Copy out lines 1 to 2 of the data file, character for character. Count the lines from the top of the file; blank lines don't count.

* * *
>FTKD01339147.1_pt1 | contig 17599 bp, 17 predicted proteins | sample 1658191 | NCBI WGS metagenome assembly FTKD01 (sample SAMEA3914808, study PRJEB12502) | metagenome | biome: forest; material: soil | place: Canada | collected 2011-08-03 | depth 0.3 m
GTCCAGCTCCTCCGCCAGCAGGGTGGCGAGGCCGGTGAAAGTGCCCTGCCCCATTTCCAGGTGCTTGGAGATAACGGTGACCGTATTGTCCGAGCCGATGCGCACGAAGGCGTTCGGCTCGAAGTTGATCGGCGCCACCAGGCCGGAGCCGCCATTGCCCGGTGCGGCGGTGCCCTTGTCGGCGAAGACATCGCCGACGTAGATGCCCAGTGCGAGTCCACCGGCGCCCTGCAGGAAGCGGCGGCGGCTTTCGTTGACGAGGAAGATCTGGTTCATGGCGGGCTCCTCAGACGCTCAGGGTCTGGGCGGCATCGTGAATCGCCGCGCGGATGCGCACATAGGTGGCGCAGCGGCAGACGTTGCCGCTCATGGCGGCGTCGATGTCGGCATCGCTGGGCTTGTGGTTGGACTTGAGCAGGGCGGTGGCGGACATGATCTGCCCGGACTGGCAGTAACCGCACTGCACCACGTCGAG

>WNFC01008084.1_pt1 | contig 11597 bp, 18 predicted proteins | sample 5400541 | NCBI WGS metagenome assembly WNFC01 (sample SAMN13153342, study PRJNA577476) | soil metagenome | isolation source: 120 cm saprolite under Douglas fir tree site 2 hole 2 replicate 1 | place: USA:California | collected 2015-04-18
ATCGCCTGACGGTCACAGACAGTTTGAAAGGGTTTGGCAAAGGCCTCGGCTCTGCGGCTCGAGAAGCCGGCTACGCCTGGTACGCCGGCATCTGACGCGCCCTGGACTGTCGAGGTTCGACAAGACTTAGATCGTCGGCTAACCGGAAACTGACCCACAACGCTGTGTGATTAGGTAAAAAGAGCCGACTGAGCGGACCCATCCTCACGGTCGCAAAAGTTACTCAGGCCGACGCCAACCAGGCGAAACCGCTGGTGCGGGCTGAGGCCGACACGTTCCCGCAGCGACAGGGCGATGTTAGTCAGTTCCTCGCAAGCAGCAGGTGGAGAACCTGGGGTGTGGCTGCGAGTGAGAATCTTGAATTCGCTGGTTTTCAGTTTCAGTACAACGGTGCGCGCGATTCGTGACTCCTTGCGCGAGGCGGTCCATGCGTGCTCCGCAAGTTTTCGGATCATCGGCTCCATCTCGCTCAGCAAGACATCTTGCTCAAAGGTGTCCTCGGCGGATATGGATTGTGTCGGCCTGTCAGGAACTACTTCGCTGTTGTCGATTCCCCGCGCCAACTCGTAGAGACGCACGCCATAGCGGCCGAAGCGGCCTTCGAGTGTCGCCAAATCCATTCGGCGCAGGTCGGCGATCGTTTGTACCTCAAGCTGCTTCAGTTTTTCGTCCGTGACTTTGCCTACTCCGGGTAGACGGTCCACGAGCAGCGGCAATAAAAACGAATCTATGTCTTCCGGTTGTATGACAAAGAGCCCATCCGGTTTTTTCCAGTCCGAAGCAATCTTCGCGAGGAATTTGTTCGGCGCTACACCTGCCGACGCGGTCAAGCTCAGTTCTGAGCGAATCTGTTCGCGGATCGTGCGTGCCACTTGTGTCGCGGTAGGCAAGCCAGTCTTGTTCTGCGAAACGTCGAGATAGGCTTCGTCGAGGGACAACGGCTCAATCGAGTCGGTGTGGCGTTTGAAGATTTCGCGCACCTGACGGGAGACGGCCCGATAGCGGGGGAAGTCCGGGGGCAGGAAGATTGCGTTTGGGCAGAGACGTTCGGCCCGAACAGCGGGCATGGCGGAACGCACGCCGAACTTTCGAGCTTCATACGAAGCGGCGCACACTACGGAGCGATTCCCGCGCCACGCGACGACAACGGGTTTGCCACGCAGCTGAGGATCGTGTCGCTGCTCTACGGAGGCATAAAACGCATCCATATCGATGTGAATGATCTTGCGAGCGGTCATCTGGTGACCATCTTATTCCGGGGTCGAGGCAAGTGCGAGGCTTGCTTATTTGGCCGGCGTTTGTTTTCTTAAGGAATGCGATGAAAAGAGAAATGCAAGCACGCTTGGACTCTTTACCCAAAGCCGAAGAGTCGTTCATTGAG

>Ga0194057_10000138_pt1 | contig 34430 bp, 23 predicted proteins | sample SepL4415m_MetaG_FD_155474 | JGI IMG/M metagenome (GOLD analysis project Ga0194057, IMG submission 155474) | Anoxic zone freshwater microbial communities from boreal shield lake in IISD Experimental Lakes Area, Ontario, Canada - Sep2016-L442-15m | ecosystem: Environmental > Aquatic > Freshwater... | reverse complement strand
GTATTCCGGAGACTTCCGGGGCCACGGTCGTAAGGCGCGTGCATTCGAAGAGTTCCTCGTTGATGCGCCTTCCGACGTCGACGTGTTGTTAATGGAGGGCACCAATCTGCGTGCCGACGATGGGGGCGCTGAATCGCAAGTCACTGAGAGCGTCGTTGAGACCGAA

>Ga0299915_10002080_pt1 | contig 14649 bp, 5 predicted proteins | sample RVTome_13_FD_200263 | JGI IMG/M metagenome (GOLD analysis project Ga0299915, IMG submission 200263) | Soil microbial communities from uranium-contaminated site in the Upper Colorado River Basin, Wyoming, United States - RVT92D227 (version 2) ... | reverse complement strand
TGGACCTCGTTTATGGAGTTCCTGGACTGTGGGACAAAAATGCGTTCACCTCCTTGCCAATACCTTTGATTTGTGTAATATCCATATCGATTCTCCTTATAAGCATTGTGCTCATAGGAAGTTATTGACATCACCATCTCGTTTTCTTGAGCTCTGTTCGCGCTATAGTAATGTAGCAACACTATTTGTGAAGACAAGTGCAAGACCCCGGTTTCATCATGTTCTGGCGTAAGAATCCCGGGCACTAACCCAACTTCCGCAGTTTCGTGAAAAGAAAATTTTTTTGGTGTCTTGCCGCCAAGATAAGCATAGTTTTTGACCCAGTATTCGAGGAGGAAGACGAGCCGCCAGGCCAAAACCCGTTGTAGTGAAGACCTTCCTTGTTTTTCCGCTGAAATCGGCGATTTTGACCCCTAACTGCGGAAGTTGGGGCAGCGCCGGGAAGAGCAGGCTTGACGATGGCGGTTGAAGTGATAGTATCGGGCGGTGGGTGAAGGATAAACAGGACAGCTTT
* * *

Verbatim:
>FTKD01339147.1_pt1 | contig 17599 bp, 17 predicted proteins | sample 1658191 | NCBI WGS metagenome assembly FTKD01 (sample SAMEA3914808, study PRJEB12502) | metagenome | biome: forest; material: soil | place: Canada | collected 2011-08-03 | depth 0.3 m
GTCCAGCTCCTCCGCCAGCAGGGTGGCGAGGCCGGTGAAAGTGCCCTGCCCCATTTCCAGGTGCTTGGAGATAACGGTGACCGTATTGTCCGAGCCGATGCGCACGAAGGCGTTCGGCTCGAAGTTGATCGGCGCCACCAGGCCGGAGCCGCCATTGCCCGGTGCGGCGGTGCCCTTGTCGGCGAAGACATCGCCGACGTAGATGCCCAGTGCGAGTCCACCGGCGCCCTGCAGGAAGCGGCGGCGGCTTTCGTTGACGAGGAAGATCTGGTTCATGGCGGGCTCCTCAGACGCTCAGGGTCTGGGCGGCATCGTGAATCGCCGCGCGGATGCGCACATAGGTGGCGCAGCGGCAGACGTTGCCGCTCATGGCGGCGTCGATGTCGGCATCGCTGGGCTTGTGGTTGGACTTGAGCAGGGCGGTGGCGGACATGATCTGCCCGGACTGGCAGTAACCGCACTGCACCACGTCGAG